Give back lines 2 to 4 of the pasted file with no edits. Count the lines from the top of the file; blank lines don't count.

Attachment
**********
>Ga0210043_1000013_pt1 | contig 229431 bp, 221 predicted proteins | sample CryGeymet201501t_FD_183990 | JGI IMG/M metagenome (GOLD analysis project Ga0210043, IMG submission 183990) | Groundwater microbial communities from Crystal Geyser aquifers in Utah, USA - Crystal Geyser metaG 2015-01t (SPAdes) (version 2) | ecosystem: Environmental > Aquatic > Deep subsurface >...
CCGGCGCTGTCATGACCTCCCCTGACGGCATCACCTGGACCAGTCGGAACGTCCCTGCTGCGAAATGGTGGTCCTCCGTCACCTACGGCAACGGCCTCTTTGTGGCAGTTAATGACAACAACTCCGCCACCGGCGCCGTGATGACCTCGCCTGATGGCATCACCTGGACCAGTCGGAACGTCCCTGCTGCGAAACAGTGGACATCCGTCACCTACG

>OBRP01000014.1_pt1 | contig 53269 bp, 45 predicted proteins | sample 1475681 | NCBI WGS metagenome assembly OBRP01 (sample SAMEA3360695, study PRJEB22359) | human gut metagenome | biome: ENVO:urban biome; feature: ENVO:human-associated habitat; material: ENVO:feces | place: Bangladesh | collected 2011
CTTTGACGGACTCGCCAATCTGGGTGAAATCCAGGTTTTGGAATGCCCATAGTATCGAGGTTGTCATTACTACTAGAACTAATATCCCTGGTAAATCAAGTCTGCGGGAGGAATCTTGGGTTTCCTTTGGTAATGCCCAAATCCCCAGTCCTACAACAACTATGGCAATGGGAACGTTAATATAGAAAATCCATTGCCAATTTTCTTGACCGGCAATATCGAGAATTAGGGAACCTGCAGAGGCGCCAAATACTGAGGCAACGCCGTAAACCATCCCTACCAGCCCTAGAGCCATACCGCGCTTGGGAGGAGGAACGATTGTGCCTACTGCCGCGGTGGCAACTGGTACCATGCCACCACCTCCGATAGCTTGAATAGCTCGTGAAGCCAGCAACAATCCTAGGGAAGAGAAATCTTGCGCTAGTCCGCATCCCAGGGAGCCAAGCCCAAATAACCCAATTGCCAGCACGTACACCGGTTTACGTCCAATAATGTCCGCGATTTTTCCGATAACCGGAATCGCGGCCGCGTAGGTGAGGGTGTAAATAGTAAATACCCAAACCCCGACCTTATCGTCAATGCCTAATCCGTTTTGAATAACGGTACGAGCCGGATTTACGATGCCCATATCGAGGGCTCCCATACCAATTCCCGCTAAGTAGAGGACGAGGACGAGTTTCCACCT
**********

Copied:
CCGGCGCTGTCATGACCTCCCCTGACGGCATCACCTGGACCAGTCGGAACGTCCCTGCTGCGAAATGGTGGTCCTCCGTCACCTACGGCAACGGCCTCTTTGTGGCAGTTAATGACAACAACTCCGCCACCGGCGCCGTGATGACCTCGCCTGATGGCATCACCTGGACCAGTCGGAACGTCCCTGCTGCGAAACAGTGGACATCCGTCACCTACG

>OBRP01000014.1_pt1 | contig 53269 bp, 45 predicted proteins | sample 1475681 | NCBI WGS metagenome assembly OBRP01 (sample SAMEA3360695, study PRJEB22359) | human gut metagenome | biome: ENVO:urban biome; feature: ENVO:human-associated habitat; material: ENVO:feces | place: Bangladesh | collected 2011
CTTTGACGGACTCGCCAATCTGGGTGAAATCCAGGTTTTGGAATGCCCATAGTATCGAGGTTGTCATTACTACTAGAACTAATATCCCTGGTAAATCAAGTCTGCGGGAGGAATCTTGGGTTTCCTTTGGTAATGCCCAAATCCCCAGTCCTACAACAACTATGGCAATGGGAACGTTAATATAGAAAATCCATTGCCAATTTTCTTGACCGGCAATATCGAGAATTAGGGAACCTGCAGAGGCGCCAAATACTGAGGCAACGCCGTAAACCATCCCTACCAGCCCTAGAGCCATACCGCGCTTGGGAGGAGGAACGATTGTGCCTACTGCCGCGGTGGCAACTGGTACCATGCCACCACCTCCGATAGCTTGAATAGCTCGTGAAGCCAGCAACAATCCTAGGGAAGAGAAATCTTGCGCTAGTCCGCATCCCAGGGAGCCAAGCCCAAATAACCCAATTGCCAGCACGTACACCGGTTTACGTCCAATAATGTCCGCGATTTTTCCGATAACCGGAATCGCGGCCGCGTAGGTGAGGGTGTAAATAGTAAATACCCAAACCCCGACCTTATCGTCAATGCCTAATCCGTTTTGAATAACGGTACGAGCCGGATTTACGATGCCCATATCGAGGGCTCCCATACCAATTCCCGCTAAGTAGAGGACGAGGACGAGTTTCCACCT